Log - simple, configurable and scalable Structured Logging for Go

Releasing log, been using it in production for a while and is ready for broader use.

Some Highlights:

  • Logger is simple, only logic to create the log entry and send it off to the handlers and they take it from there.
  • Sends the log entry to the handlers asynchronously, but waits for all to complete; meaning all your handlers can be dealing with the log entry at the same time, but log will wait until all have completed before moving on.
  • Ability to specify which log levels get sent to each handler
  • Built-in console + syslog
  • Handlers are simple to write + easy to register
  • Logger is a singleton ( one of the few instances a singleton is desired ) so the root package registers which handlers are used and any libraries just follow suit
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Great work. I am looking at log libraries at the moment - in what way do this one differ from Logrus?

For now I only need to log to a local file, but will be looking at sending logs to something like Logstash, I guess this will be possible with using handlers?

Also, by sending these to the handlers won’t slow down the normal flow of the application ?

Hello @pieterlouw

Thanks for the question, I highly recommend reading the README as it outlines it’s differences and unique features; anyways here is a quick summary.

Basically the biggest differences are:

  • that this library logs to multiple handlers asynchronously, yet waits for all handlers to have handled the log to guarantee logs complete before proceeding; currently most loggers log to multiple handlers synchronously much like the std library does with it’s multiwriter implimentation see here line 42 and so this library should scale better as more handlers are added.

  • you can easily specify which logs levels each handler should handle while adding the handler to the log package.

  • library is designed with centralized logging in mind, also see README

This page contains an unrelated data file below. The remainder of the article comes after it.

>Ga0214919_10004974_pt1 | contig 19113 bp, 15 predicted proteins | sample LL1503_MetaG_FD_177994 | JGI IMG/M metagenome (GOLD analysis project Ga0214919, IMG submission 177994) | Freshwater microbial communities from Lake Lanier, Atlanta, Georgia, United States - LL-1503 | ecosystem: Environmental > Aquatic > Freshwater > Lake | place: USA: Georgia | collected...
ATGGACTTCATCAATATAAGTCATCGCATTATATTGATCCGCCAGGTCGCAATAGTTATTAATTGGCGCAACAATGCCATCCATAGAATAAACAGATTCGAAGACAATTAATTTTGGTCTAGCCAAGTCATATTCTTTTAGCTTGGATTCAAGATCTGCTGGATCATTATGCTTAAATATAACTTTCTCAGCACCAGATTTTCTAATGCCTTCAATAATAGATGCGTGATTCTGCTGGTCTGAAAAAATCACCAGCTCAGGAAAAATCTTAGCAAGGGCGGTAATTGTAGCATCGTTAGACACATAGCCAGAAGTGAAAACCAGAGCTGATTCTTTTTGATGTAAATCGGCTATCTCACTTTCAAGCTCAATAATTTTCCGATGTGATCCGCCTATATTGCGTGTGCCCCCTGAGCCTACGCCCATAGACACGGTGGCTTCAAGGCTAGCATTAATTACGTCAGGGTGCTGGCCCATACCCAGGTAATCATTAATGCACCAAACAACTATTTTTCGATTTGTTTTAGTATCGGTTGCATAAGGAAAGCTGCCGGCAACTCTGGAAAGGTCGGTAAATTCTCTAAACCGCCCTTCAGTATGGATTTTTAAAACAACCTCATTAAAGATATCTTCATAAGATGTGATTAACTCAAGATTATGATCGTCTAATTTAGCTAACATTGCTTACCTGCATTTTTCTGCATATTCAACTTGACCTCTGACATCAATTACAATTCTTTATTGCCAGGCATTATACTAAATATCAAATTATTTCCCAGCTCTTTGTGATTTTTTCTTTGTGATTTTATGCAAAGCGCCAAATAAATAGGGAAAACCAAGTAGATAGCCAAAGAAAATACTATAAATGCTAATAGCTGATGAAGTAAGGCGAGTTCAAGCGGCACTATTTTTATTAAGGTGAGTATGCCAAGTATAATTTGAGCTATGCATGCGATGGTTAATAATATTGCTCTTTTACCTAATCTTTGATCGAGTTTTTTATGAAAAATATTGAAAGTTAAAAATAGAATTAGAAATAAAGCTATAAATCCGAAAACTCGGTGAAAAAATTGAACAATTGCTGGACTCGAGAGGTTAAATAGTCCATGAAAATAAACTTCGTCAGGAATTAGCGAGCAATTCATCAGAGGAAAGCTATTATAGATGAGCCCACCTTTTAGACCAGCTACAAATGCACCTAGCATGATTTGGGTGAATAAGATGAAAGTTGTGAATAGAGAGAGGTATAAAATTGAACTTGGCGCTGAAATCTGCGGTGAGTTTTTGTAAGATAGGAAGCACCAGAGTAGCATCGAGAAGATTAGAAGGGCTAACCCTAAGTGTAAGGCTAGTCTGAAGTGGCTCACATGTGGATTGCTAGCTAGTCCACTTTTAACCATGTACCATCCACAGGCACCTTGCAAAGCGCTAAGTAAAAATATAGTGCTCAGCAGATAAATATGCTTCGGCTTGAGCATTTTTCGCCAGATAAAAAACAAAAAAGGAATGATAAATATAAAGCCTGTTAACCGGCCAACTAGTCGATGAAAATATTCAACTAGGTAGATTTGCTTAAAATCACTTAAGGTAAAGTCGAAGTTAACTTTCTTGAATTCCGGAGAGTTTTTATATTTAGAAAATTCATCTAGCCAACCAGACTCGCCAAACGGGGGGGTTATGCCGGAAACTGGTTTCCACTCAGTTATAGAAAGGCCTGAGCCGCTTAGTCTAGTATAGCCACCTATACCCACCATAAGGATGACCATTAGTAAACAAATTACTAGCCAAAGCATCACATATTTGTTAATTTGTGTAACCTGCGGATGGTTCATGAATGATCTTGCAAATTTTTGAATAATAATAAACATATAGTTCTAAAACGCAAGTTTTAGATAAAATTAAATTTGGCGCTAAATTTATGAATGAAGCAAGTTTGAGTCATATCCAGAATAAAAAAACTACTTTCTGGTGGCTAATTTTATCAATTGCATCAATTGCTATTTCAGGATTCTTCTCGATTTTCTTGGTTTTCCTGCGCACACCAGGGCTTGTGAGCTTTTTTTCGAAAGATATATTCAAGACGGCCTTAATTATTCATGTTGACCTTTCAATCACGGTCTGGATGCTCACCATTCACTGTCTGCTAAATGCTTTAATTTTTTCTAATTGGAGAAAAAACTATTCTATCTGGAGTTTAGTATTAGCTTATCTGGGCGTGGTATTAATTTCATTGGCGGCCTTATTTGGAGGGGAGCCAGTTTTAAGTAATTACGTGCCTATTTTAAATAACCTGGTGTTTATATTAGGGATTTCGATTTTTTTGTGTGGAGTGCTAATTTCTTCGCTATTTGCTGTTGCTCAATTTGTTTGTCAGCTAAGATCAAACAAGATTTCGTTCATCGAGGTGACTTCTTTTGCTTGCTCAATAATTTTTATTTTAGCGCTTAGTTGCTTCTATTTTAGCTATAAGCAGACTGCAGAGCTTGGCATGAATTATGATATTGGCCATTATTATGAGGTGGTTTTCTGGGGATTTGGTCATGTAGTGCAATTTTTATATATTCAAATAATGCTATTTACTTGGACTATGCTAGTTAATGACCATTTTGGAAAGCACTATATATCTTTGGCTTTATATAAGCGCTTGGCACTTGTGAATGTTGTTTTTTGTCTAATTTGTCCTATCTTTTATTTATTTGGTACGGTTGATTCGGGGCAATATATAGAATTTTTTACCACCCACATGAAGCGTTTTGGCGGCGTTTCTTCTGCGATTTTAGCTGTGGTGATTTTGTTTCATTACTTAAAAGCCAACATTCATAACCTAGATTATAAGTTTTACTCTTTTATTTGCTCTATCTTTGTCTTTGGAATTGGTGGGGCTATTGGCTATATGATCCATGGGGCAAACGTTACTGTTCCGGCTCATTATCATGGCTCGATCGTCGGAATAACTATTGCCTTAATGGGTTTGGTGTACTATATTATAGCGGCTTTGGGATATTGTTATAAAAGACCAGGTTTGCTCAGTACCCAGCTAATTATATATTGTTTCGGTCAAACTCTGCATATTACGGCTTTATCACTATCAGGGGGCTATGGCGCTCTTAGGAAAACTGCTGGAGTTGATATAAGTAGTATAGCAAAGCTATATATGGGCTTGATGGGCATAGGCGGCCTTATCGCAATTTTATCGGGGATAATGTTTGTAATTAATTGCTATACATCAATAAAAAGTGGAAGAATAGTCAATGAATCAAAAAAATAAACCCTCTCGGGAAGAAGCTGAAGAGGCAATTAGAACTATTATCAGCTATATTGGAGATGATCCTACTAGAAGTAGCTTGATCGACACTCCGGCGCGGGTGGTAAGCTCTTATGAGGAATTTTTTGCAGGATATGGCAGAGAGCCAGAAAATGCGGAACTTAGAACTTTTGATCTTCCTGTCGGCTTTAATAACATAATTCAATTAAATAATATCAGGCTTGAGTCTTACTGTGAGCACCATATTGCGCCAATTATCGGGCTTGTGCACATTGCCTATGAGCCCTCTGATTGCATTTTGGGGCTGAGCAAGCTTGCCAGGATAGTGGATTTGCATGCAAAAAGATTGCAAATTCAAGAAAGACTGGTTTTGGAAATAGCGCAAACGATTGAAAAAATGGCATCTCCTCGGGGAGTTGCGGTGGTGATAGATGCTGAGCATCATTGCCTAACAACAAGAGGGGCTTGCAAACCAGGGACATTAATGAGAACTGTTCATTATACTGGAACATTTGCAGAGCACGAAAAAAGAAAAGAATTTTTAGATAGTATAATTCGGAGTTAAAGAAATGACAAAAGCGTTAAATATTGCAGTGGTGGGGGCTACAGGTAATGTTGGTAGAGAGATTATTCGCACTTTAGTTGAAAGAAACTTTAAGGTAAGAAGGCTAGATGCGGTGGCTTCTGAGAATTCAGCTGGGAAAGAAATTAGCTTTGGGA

basically wanted to make the log library as easy as possible to use.

Yes you should be able to log to logstash using the builtin http handler just set the encoding to "application/json" and then set your own FormatFunc to just marshal the JSON. ( if you do end up choosing this library just let me know and I can help )

As for slowdowns, it should not slow you application down; although it is possible for the handlers buffer to block, that is why I allow for the size of the buffer and number of workers listening on the buffer to be adjusted so that you can adjust if that were ever to happen; I run this in a production webapp and have never seen any sort of slowdown; just see the benchmarks in the README compared to logrus

NOTE: in no way am I saying logrus is bad in any way, it is a great library, I merely created this library for better ease of use.

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Hi @joeybloggs

Thanks alot for your in-depth answer.

I’m not sure if you are familiar with go-kit, if you are, do you see your library being able to be used as the logging middleware in go-kit applications?

Also, would you say that the library follow the 12Factor “rule” of Treat logs as event streams ?

hey @pieterlouw

yes I am familiar with go-kit, actually been investigating microservice frameworks recently, not too in depth but enough to know that yes my library could be used in the logging middleware of go-kit applications. The only difference with is that my log library registers itself as a singleton (one of the handful of time that a singleton is desired) and so would not have to pass it into/made accessible by using a decorator.

i.e. wouldn’t need the outer function loggingMiddleware to pass in the log

func loggingMiddleware(logger log.Logger) Middleware {
    return func(next endpoint.Endpoint) endpoint.Endpoint {
        return func(ctx context.Context, request interface{}) (interface{}, error) {
            logger.Log("msg", "calling endpoint")
            defer logger.Log("msg", "called endpoint")
            return next(ctx, request)

As for the 12 Factor rule, I would say yes except for the following line "Instead, each running process writes its event stream, unbuffered, to stdout" in my library you can setup the logger, using the built-in console logger, to output to stdout but that is up to the developer and isn’t guaranteed by the library.

other than that yes I would say that follows the 12 factor “rule”

P.S. the console logger also has a method RedirectSTDLogOutput(b bool) that you can set to true to redirect the std library logs to the log library itself. It allows for any errors/warning produced by code out of your control to still be logged.

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Thanks for your answers, it helps to ask the questions directly as it’s difficult to tinker with the library because of time constraints.

no problem, if you think of any other question just let me know.

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